Brocade, chiffon, organza—oh my! If you’re feeling overwhelmed by the many different wedding dress fabrics, you’re not alone. There are dozens of different materials being used. Unless you’ve spent years studying clothing and design, you’re probably unfamiliar with many of them. Not to fear. We’re here to make it easier to understand the fabrics you encounter when shopping for wedding dresses. With our help, you’ll find the perfect dress with the right material for the occasion. To get you started, we’ve narrowed down a few of the most popular fabrics currently being used to design wedding gowns.
This may seem like a new term, but chances are you’d recognize brocade if you saw it. It’s an elegant, heavy fabric that’s often used to design dresses for the fall and winter wedding season. Brocade is derived from either silk or synthetic fibers. What sets this stunning fabric apart from the rest is that it’s woven with raised Jacquard designs. While it is a stiffer fabric, it’s breathtaking when the light hits it. You’ll typically find brocade in more structured gowns. It’s a great choice for weddings with a more elegant, formal theme.
The name itself is a delight to say and even better to behold. Charmeuse is a lightweight fabric that was named after the French word for “charming.” To the touch, charmeuse feels very similar to satin. To many, it looks like satin too. While one side of the fabric is glossy, the other side is matte. You’ll often find charmeuse on gowns with an empire waist or with flowy skirts.
Chiffon is one of the most popular materials used when designing wedding gowns. It’s a transparent, weightless fabric that is often used on sleeves, veils, and skirts. Typically, chiffon is used in conjunction with another fabric, especially when adding volume to a train. While it’s beautiful, chiffon is easily torn and snagged. If choosing a gown adorned with chiffon, make sure that it’s properly protected to prevent fraying.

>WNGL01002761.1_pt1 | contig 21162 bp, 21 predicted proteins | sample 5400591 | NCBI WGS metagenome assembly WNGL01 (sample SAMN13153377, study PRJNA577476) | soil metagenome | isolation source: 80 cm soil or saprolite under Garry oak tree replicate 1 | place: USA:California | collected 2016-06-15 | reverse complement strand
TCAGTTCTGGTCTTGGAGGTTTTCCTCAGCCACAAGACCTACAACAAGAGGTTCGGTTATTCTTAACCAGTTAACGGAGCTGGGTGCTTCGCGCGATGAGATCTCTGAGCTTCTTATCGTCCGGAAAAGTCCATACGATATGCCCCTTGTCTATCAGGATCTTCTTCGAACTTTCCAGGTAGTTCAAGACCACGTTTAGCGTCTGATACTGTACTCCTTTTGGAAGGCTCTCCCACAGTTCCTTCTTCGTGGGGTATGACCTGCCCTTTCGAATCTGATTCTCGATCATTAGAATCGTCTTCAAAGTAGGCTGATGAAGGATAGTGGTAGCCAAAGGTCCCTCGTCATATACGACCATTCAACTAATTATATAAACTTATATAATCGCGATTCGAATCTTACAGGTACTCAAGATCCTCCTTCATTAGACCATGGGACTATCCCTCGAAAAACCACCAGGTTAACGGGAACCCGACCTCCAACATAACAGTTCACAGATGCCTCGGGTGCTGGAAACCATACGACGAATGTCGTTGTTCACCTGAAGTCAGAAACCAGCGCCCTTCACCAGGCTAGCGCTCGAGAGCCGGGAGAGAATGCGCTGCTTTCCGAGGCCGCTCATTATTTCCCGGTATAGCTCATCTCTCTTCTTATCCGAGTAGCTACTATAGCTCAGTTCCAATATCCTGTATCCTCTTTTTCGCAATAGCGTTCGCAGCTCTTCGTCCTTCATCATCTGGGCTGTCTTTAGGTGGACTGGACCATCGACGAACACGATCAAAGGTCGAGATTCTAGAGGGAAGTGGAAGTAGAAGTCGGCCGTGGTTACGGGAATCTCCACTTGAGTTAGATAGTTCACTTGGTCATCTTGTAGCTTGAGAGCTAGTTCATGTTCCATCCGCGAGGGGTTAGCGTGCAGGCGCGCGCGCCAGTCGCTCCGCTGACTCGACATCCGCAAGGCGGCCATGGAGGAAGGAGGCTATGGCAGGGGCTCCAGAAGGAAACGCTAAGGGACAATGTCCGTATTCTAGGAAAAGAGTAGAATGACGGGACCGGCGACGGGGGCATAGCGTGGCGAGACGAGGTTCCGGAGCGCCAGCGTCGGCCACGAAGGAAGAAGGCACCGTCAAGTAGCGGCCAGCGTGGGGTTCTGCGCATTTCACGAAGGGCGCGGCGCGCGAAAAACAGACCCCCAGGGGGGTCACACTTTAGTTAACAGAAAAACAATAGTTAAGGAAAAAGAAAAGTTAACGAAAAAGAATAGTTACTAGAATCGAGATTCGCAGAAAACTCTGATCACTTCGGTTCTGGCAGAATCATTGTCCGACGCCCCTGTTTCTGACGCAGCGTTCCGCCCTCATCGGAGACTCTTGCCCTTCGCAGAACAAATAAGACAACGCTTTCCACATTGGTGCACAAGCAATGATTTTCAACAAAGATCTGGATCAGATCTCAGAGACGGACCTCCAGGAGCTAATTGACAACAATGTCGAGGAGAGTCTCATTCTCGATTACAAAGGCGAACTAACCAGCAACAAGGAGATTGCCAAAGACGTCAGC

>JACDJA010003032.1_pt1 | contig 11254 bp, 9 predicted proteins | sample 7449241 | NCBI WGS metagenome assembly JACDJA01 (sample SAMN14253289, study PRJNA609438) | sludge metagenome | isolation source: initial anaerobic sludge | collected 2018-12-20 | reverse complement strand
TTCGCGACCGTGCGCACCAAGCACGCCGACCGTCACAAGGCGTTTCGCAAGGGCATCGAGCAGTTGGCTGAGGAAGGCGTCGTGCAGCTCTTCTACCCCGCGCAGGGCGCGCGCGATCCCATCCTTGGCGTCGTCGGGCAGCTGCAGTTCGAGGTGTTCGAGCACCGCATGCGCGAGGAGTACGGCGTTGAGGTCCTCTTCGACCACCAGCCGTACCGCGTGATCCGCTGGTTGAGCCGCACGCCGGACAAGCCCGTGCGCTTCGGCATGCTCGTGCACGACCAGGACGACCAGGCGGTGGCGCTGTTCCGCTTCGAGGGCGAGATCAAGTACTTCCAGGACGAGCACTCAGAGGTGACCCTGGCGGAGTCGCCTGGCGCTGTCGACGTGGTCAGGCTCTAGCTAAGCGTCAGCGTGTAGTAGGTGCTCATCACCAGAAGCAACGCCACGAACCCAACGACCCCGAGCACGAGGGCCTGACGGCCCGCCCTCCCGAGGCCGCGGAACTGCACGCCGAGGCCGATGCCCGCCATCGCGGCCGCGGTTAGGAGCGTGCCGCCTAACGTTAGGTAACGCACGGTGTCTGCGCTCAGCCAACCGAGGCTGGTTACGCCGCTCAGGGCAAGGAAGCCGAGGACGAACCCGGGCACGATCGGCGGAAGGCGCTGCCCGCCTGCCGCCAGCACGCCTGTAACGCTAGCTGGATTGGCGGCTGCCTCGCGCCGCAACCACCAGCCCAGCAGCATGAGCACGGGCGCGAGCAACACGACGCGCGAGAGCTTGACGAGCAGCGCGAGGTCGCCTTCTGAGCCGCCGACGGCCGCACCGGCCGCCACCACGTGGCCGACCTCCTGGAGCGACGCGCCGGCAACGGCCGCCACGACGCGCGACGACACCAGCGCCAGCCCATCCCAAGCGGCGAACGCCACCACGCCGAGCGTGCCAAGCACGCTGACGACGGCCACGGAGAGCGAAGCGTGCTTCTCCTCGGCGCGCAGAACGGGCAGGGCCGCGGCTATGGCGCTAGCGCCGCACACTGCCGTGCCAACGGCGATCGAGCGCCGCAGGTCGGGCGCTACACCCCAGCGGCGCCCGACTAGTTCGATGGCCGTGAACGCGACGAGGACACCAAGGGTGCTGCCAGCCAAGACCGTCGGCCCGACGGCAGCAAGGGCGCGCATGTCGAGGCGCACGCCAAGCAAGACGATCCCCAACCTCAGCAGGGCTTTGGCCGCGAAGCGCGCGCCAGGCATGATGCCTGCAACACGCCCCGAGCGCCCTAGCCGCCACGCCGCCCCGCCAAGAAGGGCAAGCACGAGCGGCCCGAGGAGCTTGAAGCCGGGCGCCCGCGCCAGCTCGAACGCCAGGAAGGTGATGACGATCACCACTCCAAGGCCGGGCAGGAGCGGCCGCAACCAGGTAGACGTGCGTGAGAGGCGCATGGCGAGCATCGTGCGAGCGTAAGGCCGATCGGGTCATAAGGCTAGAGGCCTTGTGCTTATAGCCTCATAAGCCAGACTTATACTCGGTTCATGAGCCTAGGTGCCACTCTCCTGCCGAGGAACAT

Finally, a recognizable name! There can never be too much of this tried-and-true classic. Whether you’re choosing a dropped waist, Chantilly lace gown, or a heavier Venice lace, this is a very delicate fabric. Lace is very rarely used on its own simply because it’s difficult to work with without the support of another material. When looking at dresses embellished with lace, inspect the secondary fabric that’s underneath. This fabric should be strong enough to protect the stitching between the two. If it’s also delicate, your gown could rip or become damaged easily.
Think of organza as chiffon’s sister. While it’s full and beautiful, just like chiffon, it has a personality all its own. Organza is sheer but also stiff. Depending on the design, it may even resemble tulle. Organza is often used to create couture gowns and is ideal for overskirts, overlays, and detailing. It adds structure and interest without bulk.
You’ll know a taffeta gown when you hear it. This ultra-luxurious fabric is known for its rustling sound. Made from synthetic and silk fibers, it’s the perfect combination of soft and structure. While shiny, it’s not as relaxed as silk or satin, making it ideal for A-line gowns. However, it can also make the perfect material for a more form fitting gown as well. Due to its versatility and glamour, taffeta is a wedding fabric that will always be in style.
How to Choose a Fabric
While there are dozens more, this gives you a taste of the different wedding dress fabrics available. Now, it’s time to figure out what type of material is best for you. Depending on the season that you’ll be married in and the venue where the event will be held, there may be a certain type of fabric that’s best for your dress. For example, a sheer organza dress may not be the best option for an outdoor wedding in the snow. Brocade, however, may be an excellent choice. You also need to determine how much movement you’ll be doing in your dress. If you’re planning to dance the night away, a heavy material may be too much on your big day. You could choose a lighter fabric or an overskirt to ensure that you get the look that you want.
In the end, the fabric you choose for your wedding dress is a matter of preference. You’ll find dozens of different styles in silks, satins, and more. Make the decision based on what looks the best to you and which fabric will allow you to fully enjoy the happiest day of your life.